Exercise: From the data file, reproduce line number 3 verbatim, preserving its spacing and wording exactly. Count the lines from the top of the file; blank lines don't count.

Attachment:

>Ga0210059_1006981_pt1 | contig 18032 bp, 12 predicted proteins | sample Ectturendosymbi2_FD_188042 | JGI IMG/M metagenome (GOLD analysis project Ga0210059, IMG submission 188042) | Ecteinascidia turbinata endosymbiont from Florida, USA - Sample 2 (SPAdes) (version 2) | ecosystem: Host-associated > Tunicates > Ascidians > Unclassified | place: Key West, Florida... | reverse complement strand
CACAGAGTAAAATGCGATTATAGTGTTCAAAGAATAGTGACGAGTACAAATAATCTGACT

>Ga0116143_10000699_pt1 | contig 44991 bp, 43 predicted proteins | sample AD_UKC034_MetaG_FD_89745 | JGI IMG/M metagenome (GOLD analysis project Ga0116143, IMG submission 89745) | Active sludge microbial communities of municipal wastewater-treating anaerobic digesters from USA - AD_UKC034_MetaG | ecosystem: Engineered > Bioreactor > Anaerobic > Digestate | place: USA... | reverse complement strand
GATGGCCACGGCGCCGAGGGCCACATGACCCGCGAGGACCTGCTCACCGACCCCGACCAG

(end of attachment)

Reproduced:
>Ga0116143_10000699_pt1 | contig 44991 bp, 43 predicted proteins | sample AD_UKC034_MetaG_FD_89745 | JGI IMG/M metagenome (GOLD analysis project Ga0116143, IMG submission 89745) | Active sludge microbial communities of municipal wastewater-treating anaerobic digesters from USA - AD_UKC034_MetaG | ecosystem: Engineered > Bioreactor > Anaerobic > Digestate | place: USA... | reverse complement strand